Congress last year enacted the “No Surprises Act,” which prohibits most surprise out-of-network bills when a patient receives out-of-network services during an emergency visit or at an in-network hospital without advance notice starting in 2022. However, the protections do not apply to ground ambulance services, and the law instead requires a federal advisory committee to study the issue and recommend options to protect patients from surprise bills.

This analysis finds that half of emergency ground ambulance rides result in an out-of-network charge for people with private health insurance, potentially leaving patients at risk of getting a surprise bill. Overall ambulances transport about 3 million privately insured patients to emergency rooms each year. Local fire and rescue departments and other government agencies account for nearly two thirds of those rides.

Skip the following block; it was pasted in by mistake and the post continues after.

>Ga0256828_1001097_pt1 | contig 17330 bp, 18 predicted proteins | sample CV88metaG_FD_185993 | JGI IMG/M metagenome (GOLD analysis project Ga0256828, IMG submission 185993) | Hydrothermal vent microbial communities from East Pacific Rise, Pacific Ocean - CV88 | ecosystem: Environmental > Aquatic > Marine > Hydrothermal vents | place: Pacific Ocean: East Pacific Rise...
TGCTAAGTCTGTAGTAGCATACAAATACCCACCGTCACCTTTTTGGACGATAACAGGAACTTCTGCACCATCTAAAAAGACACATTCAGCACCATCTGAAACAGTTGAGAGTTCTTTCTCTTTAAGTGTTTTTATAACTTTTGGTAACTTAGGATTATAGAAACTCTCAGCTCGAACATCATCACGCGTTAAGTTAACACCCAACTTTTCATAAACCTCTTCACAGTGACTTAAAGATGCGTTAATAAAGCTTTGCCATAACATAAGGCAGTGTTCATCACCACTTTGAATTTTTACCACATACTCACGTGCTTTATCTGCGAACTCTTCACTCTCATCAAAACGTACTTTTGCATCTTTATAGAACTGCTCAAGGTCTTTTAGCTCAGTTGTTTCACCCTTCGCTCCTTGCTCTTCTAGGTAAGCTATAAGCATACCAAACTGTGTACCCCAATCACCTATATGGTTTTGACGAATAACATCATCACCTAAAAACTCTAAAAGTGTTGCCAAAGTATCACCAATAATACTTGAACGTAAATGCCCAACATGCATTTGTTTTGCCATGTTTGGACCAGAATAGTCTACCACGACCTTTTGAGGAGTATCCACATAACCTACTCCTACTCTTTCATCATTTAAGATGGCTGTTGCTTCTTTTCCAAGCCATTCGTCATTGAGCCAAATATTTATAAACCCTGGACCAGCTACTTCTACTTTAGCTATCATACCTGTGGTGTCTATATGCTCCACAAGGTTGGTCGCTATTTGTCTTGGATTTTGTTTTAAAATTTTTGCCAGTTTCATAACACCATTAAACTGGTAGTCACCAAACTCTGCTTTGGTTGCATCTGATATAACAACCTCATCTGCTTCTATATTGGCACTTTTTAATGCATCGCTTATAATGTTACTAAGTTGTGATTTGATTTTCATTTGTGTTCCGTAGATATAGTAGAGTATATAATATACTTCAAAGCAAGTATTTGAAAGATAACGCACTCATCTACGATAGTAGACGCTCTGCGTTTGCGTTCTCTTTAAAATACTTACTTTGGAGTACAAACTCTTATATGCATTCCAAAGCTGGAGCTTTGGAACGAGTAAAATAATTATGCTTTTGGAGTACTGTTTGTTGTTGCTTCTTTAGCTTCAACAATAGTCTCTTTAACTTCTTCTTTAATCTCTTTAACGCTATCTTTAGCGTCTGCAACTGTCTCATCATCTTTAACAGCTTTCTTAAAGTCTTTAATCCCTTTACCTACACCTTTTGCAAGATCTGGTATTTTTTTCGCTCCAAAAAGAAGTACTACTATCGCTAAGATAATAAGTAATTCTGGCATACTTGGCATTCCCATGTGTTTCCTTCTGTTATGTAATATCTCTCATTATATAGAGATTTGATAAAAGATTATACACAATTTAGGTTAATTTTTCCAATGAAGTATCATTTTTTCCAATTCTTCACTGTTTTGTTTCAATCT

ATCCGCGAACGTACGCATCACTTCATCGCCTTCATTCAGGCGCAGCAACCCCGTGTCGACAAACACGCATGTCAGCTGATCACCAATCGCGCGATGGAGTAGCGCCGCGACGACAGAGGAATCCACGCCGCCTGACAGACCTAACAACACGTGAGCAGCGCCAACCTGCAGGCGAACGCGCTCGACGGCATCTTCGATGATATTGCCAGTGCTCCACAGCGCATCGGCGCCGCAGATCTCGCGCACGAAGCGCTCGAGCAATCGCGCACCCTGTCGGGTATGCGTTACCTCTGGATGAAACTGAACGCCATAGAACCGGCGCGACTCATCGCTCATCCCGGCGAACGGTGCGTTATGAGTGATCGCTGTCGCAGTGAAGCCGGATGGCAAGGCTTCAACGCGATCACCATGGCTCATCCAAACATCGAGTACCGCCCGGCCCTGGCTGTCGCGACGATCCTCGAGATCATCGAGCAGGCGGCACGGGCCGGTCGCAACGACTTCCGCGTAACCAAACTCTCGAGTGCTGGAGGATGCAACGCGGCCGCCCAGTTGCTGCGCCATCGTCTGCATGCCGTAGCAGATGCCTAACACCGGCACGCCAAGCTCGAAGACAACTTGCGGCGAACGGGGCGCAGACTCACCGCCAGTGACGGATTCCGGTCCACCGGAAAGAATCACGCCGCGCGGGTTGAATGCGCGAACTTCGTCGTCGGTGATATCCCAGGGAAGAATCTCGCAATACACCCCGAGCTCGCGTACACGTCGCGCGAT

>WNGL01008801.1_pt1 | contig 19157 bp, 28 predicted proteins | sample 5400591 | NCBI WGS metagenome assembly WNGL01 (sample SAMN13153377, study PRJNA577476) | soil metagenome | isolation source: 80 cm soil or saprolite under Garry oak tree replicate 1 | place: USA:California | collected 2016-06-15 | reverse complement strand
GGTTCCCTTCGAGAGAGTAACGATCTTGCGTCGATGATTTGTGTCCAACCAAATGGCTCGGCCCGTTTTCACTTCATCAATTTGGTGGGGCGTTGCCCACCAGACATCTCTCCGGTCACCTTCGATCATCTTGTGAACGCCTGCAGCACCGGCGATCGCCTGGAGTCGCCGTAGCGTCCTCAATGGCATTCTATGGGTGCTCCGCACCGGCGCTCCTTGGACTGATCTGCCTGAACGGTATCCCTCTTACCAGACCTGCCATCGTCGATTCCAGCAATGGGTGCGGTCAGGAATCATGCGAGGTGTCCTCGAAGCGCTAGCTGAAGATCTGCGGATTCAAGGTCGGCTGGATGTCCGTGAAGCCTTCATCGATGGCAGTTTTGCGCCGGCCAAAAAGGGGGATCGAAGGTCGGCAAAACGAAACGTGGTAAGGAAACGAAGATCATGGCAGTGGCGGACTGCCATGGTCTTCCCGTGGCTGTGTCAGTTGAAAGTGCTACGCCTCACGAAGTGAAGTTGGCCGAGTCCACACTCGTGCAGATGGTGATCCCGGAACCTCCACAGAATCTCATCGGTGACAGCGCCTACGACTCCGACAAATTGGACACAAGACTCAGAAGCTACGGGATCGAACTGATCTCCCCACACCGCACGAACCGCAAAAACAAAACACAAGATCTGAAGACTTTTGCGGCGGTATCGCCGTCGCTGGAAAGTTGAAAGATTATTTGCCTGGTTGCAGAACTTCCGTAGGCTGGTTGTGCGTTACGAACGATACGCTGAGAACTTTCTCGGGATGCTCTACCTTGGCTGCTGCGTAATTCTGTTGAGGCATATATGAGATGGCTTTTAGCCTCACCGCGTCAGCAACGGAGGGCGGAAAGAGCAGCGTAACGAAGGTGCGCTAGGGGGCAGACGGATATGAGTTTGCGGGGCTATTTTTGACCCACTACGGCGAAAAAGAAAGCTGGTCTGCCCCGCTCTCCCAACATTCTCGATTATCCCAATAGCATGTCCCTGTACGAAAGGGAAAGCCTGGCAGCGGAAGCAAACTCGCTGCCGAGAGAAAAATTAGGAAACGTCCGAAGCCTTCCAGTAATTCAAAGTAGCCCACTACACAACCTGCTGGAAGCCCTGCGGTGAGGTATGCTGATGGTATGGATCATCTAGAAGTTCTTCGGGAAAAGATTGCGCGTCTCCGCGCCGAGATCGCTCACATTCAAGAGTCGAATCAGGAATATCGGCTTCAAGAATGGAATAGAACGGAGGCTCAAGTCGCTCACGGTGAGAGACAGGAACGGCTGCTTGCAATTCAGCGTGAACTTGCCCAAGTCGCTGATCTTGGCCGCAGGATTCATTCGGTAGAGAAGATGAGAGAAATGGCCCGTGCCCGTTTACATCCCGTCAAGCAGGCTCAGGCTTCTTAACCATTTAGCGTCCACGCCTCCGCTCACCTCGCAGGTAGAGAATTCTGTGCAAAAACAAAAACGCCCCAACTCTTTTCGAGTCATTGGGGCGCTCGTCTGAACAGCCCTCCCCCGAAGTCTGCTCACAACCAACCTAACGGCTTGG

The analysis also examines several existing state and local laws that seek to protect consumers from unexpected or excessive bills for ground ambulance services, generally by limiting when and how much ambulance providers can bill patients for their services.

The analysis is available on the Peterson-KFF Health System Tracker, an online information hub dedicated to monitoring and assessing the performance of the U.S. health system.

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Filling the need for trusted information on national health issues, the Kaiser Family Foundation is a nonprofit organization based in San Francisco, California.